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Use Generated Initialize and Terminate Functions

When generating C/C++ code from MATLAB® code, the code generator automatically produces two housekeeping functions, initialize and terminate. The initialize function initializes the state on which the generated C/C++ entry-point functions operate. It must be called before you call the entry-point functions for the first time. The terminate function frees allocated memory and performs other cleanup operations. It must be called after you call the entry-point functions for the last time.

Initialize Function

The name of the generated initialize function is primary_function_name_initialize, where primary_function_name is the name of the first MATLAB entry-point function that you specify while generating code. The initialize function initializes the state on which the generated entry-point functions operate. The initialize function can include:

  • Calls to supporting code for nonfinite data (Inf and NaN). These calls are generated if your MATLAB code contains operations that can generate nonfinite values.

  • Code that initializes global or persistent variables.

  • Custom code for creating an initial state that you specify. To include custom code in the initialize function, do one of the following:

    • In a code configuration object, set CustomInitializer to a character vector that contains the custom code.

    • In the MATLAB Coder™ app, on the Custom Code tab, specify custom code for the initialize function.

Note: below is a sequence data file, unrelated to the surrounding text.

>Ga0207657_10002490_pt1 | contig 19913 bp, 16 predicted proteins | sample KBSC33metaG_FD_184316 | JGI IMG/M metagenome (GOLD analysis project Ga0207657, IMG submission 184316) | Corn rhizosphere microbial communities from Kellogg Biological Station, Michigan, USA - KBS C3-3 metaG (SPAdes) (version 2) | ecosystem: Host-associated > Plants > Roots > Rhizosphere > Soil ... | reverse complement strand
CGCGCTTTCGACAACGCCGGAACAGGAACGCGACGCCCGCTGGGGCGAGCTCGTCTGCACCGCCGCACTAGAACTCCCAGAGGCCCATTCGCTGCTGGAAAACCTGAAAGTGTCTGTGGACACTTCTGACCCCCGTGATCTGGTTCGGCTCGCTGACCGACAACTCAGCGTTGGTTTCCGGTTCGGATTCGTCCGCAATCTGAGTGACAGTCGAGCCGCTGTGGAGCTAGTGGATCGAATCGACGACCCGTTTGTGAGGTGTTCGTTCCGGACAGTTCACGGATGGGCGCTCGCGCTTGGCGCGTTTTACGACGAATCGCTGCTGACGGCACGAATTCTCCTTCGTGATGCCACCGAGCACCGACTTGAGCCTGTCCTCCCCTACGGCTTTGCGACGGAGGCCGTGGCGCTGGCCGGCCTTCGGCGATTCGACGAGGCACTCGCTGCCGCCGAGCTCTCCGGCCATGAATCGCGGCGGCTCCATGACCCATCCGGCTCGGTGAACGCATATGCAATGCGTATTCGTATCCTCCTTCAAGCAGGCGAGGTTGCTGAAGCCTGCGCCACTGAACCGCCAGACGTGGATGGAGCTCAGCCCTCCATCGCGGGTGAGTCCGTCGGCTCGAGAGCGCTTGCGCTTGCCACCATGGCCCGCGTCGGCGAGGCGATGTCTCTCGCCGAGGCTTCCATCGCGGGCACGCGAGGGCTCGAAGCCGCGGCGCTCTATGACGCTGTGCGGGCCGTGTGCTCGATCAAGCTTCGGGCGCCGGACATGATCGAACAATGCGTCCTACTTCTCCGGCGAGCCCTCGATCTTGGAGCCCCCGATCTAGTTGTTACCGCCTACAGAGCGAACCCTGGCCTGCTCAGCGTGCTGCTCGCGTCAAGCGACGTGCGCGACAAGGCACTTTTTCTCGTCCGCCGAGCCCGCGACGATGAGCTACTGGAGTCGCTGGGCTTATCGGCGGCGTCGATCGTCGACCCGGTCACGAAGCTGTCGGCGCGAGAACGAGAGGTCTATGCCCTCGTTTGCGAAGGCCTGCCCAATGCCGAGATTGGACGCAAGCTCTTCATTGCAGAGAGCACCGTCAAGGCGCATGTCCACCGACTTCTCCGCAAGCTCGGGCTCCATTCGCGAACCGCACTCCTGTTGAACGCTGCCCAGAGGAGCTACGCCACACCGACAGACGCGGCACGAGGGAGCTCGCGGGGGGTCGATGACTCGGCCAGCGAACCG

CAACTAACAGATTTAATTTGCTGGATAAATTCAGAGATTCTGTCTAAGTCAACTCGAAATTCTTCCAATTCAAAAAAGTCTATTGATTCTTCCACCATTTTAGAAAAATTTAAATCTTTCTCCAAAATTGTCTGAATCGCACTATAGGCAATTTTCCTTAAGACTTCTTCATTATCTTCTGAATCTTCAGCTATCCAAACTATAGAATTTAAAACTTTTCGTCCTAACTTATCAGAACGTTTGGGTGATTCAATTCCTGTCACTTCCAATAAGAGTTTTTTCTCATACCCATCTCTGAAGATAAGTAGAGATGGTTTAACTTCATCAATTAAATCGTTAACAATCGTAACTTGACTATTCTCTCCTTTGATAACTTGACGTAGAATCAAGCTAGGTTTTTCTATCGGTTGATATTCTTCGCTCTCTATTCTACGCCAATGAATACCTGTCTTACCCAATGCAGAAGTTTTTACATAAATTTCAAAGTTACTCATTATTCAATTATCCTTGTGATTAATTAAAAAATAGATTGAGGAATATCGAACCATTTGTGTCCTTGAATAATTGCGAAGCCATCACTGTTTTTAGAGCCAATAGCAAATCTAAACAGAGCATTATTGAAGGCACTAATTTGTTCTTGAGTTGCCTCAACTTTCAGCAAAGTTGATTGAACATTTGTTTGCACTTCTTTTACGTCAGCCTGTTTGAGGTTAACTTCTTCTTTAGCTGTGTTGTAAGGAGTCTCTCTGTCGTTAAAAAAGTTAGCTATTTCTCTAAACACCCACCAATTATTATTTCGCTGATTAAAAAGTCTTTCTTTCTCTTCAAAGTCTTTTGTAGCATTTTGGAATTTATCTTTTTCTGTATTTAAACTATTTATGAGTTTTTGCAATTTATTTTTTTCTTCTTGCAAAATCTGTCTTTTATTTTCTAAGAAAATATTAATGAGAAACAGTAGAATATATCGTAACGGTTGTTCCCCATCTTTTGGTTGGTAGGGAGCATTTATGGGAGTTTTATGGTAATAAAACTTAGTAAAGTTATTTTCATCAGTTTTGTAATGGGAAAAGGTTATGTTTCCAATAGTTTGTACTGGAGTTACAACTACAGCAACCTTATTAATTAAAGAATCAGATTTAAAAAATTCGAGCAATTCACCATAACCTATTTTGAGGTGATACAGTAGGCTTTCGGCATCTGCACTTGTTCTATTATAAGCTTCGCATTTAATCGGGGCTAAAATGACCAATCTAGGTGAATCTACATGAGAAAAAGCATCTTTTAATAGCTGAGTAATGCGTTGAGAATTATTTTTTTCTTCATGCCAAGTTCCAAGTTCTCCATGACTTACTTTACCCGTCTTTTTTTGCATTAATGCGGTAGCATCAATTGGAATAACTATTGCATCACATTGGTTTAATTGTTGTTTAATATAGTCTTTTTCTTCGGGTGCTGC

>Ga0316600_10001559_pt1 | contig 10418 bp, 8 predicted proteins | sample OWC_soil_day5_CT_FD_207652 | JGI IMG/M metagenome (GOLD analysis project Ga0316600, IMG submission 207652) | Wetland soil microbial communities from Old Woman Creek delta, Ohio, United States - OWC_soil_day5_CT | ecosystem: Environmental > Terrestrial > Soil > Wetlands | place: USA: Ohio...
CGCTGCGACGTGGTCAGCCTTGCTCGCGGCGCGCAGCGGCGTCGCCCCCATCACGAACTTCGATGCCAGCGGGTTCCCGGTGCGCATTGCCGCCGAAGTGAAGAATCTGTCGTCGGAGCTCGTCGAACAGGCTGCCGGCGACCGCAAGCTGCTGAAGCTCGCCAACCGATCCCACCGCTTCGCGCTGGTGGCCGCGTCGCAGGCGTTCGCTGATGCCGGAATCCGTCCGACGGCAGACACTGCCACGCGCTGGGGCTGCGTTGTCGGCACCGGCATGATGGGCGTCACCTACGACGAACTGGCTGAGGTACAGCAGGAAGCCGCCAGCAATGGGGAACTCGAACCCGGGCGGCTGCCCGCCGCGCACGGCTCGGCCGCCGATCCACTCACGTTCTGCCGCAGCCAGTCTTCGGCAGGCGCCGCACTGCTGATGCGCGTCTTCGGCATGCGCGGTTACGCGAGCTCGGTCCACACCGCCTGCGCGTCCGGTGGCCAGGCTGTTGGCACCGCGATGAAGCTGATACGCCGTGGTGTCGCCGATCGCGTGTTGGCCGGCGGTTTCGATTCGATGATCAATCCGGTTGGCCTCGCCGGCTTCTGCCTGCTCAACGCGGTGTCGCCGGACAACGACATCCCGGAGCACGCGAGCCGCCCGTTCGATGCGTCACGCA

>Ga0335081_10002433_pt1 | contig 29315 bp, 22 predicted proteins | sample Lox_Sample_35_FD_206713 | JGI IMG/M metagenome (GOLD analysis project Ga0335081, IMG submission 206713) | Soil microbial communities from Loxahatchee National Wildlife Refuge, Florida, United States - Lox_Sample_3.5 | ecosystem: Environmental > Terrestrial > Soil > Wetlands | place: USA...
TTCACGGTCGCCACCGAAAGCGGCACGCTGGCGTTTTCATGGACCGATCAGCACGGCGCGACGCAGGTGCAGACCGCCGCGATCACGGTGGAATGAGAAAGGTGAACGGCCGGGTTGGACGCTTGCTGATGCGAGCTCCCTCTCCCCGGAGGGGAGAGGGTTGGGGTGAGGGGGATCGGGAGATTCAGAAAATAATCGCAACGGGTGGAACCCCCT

In certain situations, no initialization code is necessary and the generated initialize function is empty.

Calling Initialize Functions

If you generate a MEX function, the generated code automatically includes a call to the initialize function. If you generate standalone code, there are two possible situations:

  • By default, if the initialize function is nonempty, the code generator includes a call to the initialize function at the beginning of the generated C/C++ entry-point functions. The generated code also includes checks to make sure that the initialize function is called automatically only once, even if there are multiple entry-point functions. In this situation, you do not need to manually call the initialize function.

    If the initialize function is empty, the generated C/C++ entry-point functions do not include a call to the initialize function.

  • You can choose to not include a call to the initialize function in the generated entry-point functions. Do one of the following:

    If you make this choice, you must manually call the initialize function before you call a generated entry-point function for the first time. Not calling the initialize function causes the generated entry-point functions to operate on an invalid state.

If you generate C++ code with a class interface, then the code generator produces a class constructor and destructor that perform initialization and termination operations. You do not need to manually call the initialize and terminate functions. See Generate C++ Code with Class Interface.

Examples of Generated Initialize Functions

Examples of MATLAB code patterns and the corresponding generated initialize functions:

  • Your MATLAB code uses global or persistent variables. For example, define this MATLAB function: